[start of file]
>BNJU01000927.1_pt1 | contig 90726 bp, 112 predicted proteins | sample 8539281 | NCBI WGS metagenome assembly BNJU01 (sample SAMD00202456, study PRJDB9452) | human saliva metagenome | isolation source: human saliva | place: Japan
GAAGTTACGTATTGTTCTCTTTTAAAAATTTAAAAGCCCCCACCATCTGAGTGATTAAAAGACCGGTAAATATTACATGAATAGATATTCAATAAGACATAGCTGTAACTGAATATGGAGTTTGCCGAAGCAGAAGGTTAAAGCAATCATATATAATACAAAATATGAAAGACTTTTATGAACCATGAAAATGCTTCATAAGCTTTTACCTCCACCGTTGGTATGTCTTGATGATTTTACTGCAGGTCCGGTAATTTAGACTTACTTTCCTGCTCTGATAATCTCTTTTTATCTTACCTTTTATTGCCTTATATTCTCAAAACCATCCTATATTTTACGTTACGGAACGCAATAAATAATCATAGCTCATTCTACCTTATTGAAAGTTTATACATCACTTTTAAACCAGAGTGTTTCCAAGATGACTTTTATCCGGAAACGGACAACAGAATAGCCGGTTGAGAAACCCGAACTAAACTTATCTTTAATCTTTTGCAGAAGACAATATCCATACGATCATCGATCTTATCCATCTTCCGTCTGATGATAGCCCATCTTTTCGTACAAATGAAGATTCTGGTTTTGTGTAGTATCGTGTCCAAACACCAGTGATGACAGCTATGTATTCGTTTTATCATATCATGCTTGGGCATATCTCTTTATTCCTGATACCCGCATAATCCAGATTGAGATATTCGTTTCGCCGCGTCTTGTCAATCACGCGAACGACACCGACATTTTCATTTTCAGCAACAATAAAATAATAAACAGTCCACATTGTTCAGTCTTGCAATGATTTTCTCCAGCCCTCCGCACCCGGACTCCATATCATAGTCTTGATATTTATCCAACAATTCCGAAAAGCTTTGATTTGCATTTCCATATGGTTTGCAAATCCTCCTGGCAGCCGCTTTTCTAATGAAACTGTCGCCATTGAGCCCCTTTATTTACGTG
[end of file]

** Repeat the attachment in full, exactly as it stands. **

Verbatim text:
>BNJU01000927.1_pt1 | contig 90726 bp, 112 predicted proteins | sample 8539281 | NCBI WGS metagenome assembly BNJU01 (sample SAMD00202456, study PRJDB9452) | human saliva metagenome | isolation source: human saliva | place: Japan
GAAGTTACGTATTGTTCTCTTTTAAAAATTTAAAAGCCCCCACCATCTGAGTGATTAAAAGACCGGTAAATATTACATGAATAGATATTCAATAAGACATAGCTGTAACTGAATATGGAGTTTGCCGAAGCAGAAGGTTAAAGCAATCATATATAATACAAAATATGAAAGACTTTTATGAACCATGAAAATGCTTCATAAGCTTTTACCTCCACCGTTGGTATGTCTTGATGATTTTACTGCAGGTCCGGTAATTTAGACTTACTTTCCTGCTCTGATAATCTCTTTTTATCTTACCTTTTATTGCCTTATATTCTCAAAACCATCCTATATTTTACGTTACGGAACGCAATAAATAATCATAGCTCATTCTACCTTATTGAAAGTTTATACATCACTTTTAAACCAGAGTGTTTCCAAGATGACTTTTATCCGGAAACGGACAACAGAATAGCCGGTTGAGAAACCCGAACTAAACTTATCTTTAATCTTTTGCAGAAGACAATATCCATACGATCATCGATCTTATCCATCTTCCGTCTGATGATAGCCCATCTTTTCGTACAAATGAAGATTCTGGTTTTGTGTAGTATCGTGTCCAAACACCAGTGATGACAGCTATGTATTCGTTTTATCATATCATGCTTGGGCATATCTCTTTATTCCTGATACCCGCATAATCCAGATTGAGATATTCGTTTCGCCGCGTCTTGTCAATCACGCGAACGACACCGACATTTTCATTTTCAGCAACAATAAAATAATAAACAGTCCACATTGTTCAGTCTTGCAATGATTTTCTCCAGCCCTCCGCACCCGGACTCCATATCATAGTCTTGATATTTATCCAACAATTCCGAAAAGCTTTGATTTGCATTTCCATATGGTTTGCAAATCCTCCTGGCAGCCGCTTTTCTAATGAAACTGTCGCCATTGAGCCCCTTTATTTACGTG